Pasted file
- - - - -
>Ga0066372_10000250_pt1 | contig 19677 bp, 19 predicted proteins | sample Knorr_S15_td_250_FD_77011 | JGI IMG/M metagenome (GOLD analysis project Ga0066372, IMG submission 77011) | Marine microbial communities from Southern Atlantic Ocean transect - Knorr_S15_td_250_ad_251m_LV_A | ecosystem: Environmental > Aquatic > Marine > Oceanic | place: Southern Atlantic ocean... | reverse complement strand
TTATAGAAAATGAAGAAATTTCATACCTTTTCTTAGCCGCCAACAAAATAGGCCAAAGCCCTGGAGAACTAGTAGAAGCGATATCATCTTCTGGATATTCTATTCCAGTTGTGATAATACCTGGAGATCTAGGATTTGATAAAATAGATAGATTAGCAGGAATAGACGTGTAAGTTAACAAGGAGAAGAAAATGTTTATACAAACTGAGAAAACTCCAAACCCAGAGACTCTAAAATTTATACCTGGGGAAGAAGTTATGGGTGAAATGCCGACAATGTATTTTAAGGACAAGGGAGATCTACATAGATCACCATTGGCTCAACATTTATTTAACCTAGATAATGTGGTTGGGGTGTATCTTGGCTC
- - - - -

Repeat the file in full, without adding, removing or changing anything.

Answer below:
>Ga0066372_10000250_pt1 | contig 19677 bp, 19 predicted proteins | sample Knorr_S15_td_250_FD_77011 | JGI IMG/M metagenome (GOLD analysis project Ga0066372, IMG submission 77011) | Marine microbial communities from Southern Atlantic Ocean transect - Knorr_S15_td_250_ad_251m_LV_A | ecosystem: Environmental > Aquatic > Marine > Oceanic | place: Southern Atlantic ocean... | reverse complement strand
TTATAGAAAATGAAGAAATTTCATACCTTTTCTTAGCCGCCAACAAAATAGGCCAAAGCCCTGGAGAACTAGTAGAAGCGATATCATCTTCTGGATATTCTATTCCAGTTGTGATAATACCTGGAGATCTAGGATTTGATAAAATAGATAGATTAGCAGGAATAGACGTGTAAGTTAACAAGGAGAAGAAAATGTTTATACAAACTGAGAAAACTCCAAACCCAGAGACTCTAAAATTTATACCTGGGGAAGAAGTTATGGGTGAAATGCCGACAATGTATTTTAAGGACAAGGGAGATCTACATAGATCACCATTGGCTCAACATTTATTTAACCTAGATAATGTGGTTGGGGTGTATCTTGGCTC